3

I want to sort the file based on the

  • text before the first comma, but also
  • want a second level sort based on the date YYYYMMMDD in the sample input:

Sample Input:

AX,NO,NO,\PathAX/subj/defn/some-file-name-20151229.txt,
CXX,NO,NO,\PathCXX/subj/defn/some-file-name-20151229.txt,
CXX,YES,YES,\Path/subj/defn/some-file-20140503.txt,6
DY,YES,MAYBE,\PathDY/subj/defn/some-file-name-20140720.txt,6

I can solve the first part with sort -t, -k1,1, but don't know how to daily do the second part as the number of dashes in the file name is not fixed. Thus I can't just specify the column number with a - as a separator.

Desired output:

AX,NO,NO,\PathAX/subj/categ/some-file-name-20151229.txt,
CXX,YES,YES,\Path/subj/categ/some-file-20140503.txt,6
CXX,NO,NO,\PathCXX/subj/categ/some-file-name-20151229.txt,
DY,YES,MAYBE,\PathDY/subj/categ/some-file-name-20140720.txt,6

Notes:

I case it helps:

  • The YYYYMMDD follows the last dash in the file name and before the file extension.
  • The dash prior to YYYYMMDD is always present, thus at least one dash.
  • There are no other dots in the file, except for the file extension.

I can think of a two pass process where the last - is replaced by some other character that will not appear in the file, and then sort and replace the character back with a dash, but wondering if there is an easier way.

Platform:

  • MacOS 10.9.5
  • I would use another character e.g. \x02 (that's unlikely to appear in a text file) to delimit the file into 3+ fields, sort by 1st and 3rd field using \x02 as delimiter then remove that character e.g. sed 's/\(,.*-\)\([0-9]*\)\./\x02\1\x02\2\x02./' infile | sort -t$'\002' -k1,1 -k3,3 | tr -d $'\002' . I don't know if this works with osx sed/sort (works fine on linux). – don_crissti Mar 20 '16 at 11:51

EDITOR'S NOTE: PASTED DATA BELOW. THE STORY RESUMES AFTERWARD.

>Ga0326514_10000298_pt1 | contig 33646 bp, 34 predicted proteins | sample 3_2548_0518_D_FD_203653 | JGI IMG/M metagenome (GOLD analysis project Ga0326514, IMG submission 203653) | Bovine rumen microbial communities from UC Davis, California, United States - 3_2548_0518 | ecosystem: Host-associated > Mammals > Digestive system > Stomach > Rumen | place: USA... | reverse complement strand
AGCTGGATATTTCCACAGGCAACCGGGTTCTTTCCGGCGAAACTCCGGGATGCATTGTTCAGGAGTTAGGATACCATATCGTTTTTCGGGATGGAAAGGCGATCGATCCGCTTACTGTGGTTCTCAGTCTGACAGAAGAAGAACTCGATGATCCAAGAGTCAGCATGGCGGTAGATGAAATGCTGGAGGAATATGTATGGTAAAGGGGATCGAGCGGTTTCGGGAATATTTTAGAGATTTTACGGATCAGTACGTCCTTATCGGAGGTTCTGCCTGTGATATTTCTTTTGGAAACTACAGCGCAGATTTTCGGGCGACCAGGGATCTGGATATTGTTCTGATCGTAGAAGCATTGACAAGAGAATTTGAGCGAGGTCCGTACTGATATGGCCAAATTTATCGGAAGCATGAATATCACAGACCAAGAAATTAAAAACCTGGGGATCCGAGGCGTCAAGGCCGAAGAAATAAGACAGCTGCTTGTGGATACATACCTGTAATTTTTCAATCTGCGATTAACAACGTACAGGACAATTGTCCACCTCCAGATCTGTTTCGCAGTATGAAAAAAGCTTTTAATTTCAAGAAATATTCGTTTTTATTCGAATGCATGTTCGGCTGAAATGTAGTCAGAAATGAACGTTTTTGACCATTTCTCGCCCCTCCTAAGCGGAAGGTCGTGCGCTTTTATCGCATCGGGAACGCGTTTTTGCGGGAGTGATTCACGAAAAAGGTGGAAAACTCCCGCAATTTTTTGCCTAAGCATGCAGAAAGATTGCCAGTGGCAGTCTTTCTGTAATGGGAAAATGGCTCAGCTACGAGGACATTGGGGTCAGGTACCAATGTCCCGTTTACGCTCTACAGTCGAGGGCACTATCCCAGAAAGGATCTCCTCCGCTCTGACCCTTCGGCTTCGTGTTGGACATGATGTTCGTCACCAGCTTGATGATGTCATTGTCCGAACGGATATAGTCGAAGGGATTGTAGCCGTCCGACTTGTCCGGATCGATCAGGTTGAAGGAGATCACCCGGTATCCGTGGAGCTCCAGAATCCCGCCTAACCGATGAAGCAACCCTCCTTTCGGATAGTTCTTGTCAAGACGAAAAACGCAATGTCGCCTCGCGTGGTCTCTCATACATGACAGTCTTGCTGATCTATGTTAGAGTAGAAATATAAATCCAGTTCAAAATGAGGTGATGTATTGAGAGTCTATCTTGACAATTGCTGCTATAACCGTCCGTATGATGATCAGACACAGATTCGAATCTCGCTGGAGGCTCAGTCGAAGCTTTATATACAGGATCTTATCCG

• This is better answer than mine, so it should be accepted as corrected. – Boban P. Mar 20 '16 at 14:43
2

A general approach for this kind of problem (sorting on a field that just can't be described as the Nth on the line) is to rewrite the lines to prepend the sorting key(s), then sort, then remove the sorting keys. You can use more flexible tools such as sed or awk to determine the sorting keys.

I don't know exactly how you determine where the date is. I'll go for the last sequence of 8 digits on the line, tweak as necessary.

sed 's/.*\([0-9][0-9][0-9][0-9][0-9][0-9][0-9][0-9]\)/\1,&/; t; s/^/,/' |
sort -t, -k2,2 -k1,1 |
cut -d, -f 2-

The t; s/^/,/ bit in the sed script prepends a comma if the line doesn't contain any sequence of 8 digits, otherwise the last step would remove the first comma-separated field.

  • [0-9][0-9][0-9][0-9][0-9][0-9][0-9][0-9] should be replaced by [0-9]\{8\} – Boban P. Mar 20 '16 at 17:15
2

You can use something like this:

rev text | sed 's/-/,/1' | rev | sort -t, -k1,1 -k5,5 | rev | sed 's/,/-/2' | rev

where text is file with you contents. This works if there is one comma anywhere after timestamp, and if there is no commas in filename.

And what it actually does?

  1. Reverse the line
  2. change first '-' to ',' in reversed line (this is actaully last '-' in real line)
  3. reverse it again so it matches real line
  4. now sort it on first and fifth field (datetime), with ',' as a field separator
  5. reverse it again
  6. change 2nd occurrence of ',' to '-' (back as it was before)
  7. reverse it and print output
  • Awesome. I was not aware of rev. – Peter Grill Mar 20 '16 at 13:56

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